Public ignore stiff fines for littering hinh anh 1A Hanoian dumps garbage at the junction of Nguyen Cao and Le Quy Don streets on February 2. ​(Photo: 

Hanoi (VNA) - Regulations imposing stiff fines on littering and urinating in public spaces took effect almost a week ago (February 1), but most Hanoians are unaware of this, a local report says.

The Tien Phong (Vanguard) newspaper also said that the lack of awareness of new rules has been reflected in continued littering in public spaces.

Government Decree 155/2016/NĐ-CP imposes fines of 3 million VND (133 USD) to 7 million VND (313 USD) on those littering in public spaces, including pavements, streets or sewage systems in residential areas, especially large cities like Hanoi and HCM City.

Fines between 500,000 VND (22 USD) and 1 million VND (44 USD) will be imposed on those who throw cigarette butts and ash in no-smoking areas, including shopping malls and residential areas.

Those who urinate in public spaces and others crowded like shopping malls, pavements and parks will also be fined between 1 million VND (44 USD) and 3 million VND (133 USD).

The Tien Phong’s report said that on February 2, in front of the popular Trang Tien ice-cream parlour near the Hoan Kiem (Returned Sword) Lake, ice-cream sticks and packs were thrown on the pavement and the street despite many trash bins nearby.

On nearby Le Thach Street, which hosts many bookstalls, buyers discarded receipts and plastic bags on the street. Many pedestrians around Hoan Kiem Lake also threw empty bottles, candy and biscuit wrappers on the street and flower beds were strewn with the litter.

Of the 20 people that the newspaper talked to, just two said they knew of the new decree. Many people did not know about the rules because they had come into force during the Tet (Lunar New Year) holiday, the report said.

Nguyen Thanh Tung, a resident of Hanoi’s Ha Dong district, who did not know about the new rules, said people were continuing to throw trash, cigarette butts, chewing gum in public spaces.

However, he felt that the fines should be imposed gradually, because the incomes of Vietnamese people remained low. It would be difficult to impose such heavy fines, he said.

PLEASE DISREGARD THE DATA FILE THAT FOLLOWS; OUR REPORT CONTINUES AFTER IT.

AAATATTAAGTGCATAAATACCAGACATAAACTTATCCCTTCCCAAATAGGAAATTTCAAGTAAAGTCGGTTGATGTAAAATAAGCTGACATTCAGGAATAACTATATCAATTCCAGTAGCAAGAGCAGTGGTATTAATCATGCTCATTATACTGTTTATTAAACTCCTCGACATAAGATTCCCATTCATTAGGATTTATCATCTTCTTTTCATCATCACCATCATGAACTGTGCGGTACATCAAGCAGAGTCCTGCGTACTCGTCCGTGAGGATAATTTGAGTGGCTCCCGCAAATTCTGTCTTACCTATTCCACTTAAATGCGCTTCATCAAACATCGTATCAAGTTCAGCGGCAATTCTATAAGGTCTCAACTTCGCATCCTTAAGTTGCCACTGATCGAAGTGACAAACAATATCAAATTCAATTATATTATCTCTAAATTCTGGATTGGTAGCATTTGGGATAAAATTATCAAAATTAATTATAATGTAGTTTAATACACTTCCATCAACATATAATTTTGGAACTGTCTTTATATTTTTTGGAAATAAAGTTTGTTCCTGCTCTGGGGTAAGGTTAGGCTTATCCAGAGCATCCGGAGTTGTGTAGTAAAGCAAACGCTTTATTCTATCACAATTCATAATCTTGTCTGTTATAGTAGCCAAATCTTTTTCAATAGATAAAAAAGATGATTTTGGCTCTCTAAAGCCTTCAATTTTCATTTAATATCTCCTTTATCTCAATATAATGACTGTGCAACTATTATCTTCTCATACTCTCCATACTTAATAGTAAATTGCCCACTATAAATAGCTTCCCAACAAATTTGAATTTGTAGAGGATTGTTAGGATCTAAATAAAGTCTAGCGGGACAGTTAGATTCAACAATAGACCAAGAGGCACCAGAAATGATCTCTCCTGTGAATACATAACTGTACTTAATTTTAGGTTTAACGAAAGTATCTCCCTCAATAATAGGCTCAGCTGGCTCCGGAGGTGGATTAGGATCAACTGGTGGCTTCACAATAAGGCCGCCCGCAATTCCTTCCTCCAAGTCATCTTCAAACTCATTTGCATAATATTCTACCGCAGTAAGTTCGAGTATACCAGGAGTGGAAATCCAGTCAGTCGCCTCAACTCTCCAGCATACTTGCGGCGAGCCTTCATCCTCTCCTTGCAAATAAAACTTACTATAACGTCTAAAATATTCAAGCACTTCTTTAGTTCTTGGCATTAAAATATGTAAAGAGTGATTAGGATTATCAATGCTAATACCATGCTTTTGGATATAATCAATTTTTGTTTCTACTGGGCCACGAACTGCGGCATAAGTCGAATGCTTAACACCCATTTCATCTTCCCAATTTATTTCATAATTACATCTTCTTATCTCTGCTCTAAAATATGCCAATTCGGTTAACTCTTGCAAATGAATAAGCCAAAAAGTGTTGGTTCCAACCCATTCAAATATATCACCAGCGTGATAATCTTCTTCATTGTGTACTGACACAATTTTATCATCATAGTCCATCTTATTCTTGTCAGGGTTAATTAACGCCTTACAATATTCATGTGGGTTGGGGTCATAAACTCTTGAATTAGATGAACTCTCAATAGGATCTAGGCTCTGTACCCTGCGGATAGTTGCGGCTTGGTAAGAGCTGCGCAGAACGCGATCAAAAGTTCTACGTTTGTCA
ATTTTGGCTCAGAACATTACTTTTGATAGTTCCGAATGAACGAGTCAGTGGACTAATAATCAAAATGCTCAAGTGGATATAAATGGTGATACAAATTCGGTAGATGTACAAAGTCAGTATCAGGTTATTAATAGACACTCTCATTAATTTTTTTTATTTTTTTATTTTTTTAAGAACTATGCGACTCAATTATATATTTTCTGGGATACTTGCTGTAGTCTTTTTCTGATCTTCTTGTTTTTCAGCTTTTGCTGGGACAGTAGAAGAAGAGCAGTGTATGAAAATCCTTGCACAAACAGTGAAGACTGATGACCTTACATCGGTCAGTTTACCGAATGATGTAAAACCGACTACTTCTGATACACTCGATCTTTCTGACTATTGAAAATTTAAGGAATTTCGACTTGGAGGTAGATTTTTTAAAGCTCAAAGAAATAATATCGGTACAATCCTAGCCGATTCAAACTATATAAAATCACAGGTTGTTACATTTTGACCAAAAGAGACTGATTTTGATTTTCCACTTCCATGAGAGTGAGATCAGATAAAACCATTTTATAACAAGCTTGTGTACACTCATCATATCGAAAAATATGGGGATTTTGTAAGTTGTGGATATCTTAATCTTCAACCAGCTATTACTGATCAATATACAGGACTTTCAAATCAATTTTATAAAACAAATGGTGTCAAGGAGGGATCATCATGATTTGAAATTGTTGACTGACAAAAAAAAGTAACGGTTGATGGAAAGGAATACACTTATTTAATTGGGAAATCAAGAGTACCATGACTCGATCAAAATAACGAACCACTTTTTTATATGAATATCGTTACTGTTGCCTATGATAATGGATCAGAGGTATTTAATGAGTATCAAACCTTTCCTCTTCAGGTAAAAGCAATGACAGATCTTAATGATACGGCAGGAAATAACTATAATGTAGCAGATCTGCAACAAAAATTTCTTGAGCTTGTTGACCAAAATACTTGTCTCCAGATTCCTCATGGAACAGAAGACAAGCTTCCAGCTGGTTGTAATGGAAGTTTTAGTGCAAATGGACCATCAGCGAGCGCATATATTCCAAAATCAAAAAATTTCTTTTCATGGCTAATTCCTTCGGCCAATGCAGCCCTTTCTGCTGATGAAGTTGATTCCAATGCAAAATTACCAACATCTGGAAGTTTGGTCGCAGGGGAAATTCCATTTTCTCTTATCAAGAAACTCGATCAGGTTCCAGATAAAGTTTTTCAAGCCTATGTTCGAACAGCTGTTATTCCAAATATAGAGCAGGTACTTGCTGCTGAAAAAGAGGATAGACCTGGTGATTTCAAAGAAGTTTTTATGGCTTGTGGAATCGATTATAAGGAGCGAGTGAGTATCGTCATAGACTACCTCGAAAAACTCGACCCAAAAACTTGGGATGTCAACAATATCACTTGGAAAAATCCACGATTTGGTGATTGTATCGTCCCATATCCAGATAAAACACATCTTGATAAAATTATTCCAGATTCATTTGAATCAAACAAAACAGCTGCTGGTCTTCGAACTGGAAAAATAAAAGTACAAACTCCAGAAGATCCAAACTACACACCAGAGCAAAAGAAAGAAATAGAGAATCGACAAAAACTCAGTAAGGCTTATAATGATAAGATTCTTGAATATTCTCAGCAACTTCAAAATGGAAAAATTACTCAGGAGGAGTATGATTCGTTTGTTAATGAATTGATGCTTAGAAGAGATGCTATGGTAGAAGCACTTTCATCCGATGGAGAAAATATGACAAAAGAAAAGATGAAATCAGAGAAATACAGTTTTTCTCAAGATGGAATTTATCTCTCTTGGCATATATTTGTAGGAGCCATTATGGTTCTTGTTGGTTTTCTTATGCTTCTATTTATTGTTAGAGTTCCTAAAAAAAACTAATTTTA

Nguyen Thi Hoa, a cleaner with Hanoi Urban Environment One Member Co Ltd said “The Vietnamese feel no emotion on seeing rubbish. I’ve seen that when many foreigners see rubbish, they pick it up and put it in the waste baskets.”

Hoa welcomed the new rules, saying they would make her job easier, and raise public awareness about environmental protection and urban beauty.

According to Decree 155, chairpersons of ward, district and provincial administrations have the authority to impose penalties. Police officers, heads of police departments at ward level or at a border gate or export processing zones are authorised to impose fines of up to 2.5 million VND (111 USD).

Maritime police, chief inspectors of local departments of natural resources and environment and others of similar rank are also qualified to impose fines, besides chief inspectors of the Ministry of Natural Resources and Environment, head of the Vietnam Environment Administration and head of Pollution Management Department.

Many people doubt that the new rules are feasible, the newspaper reported.

Phan Van Son, who was cycling around Hoan Kiem Lake, said there must be clear evidence for imposing such heavy fines. There must be cameras and supervisors, and these are not very easy to organise, he said.

Nguyen Van Nam, a resident of Hanoi’s Bac Tu Liem district agreed with the need for regulations, but felt they were too general and not clear enough. Who will be punished and who will do the punishing is not clear, he said.

Meanwhile, management boards of relics nationwide are trying to disseminate the new rules to visitors, given that large numbers of people flock to tourism sites during the first lunar month.

Nguyen Nam Nho, head of Soc Temple management board in Soc Son district, said they were not fining people for littering. They are still trying to increase public awareness and placing additional waste baskets to discourage people from littering.-VNA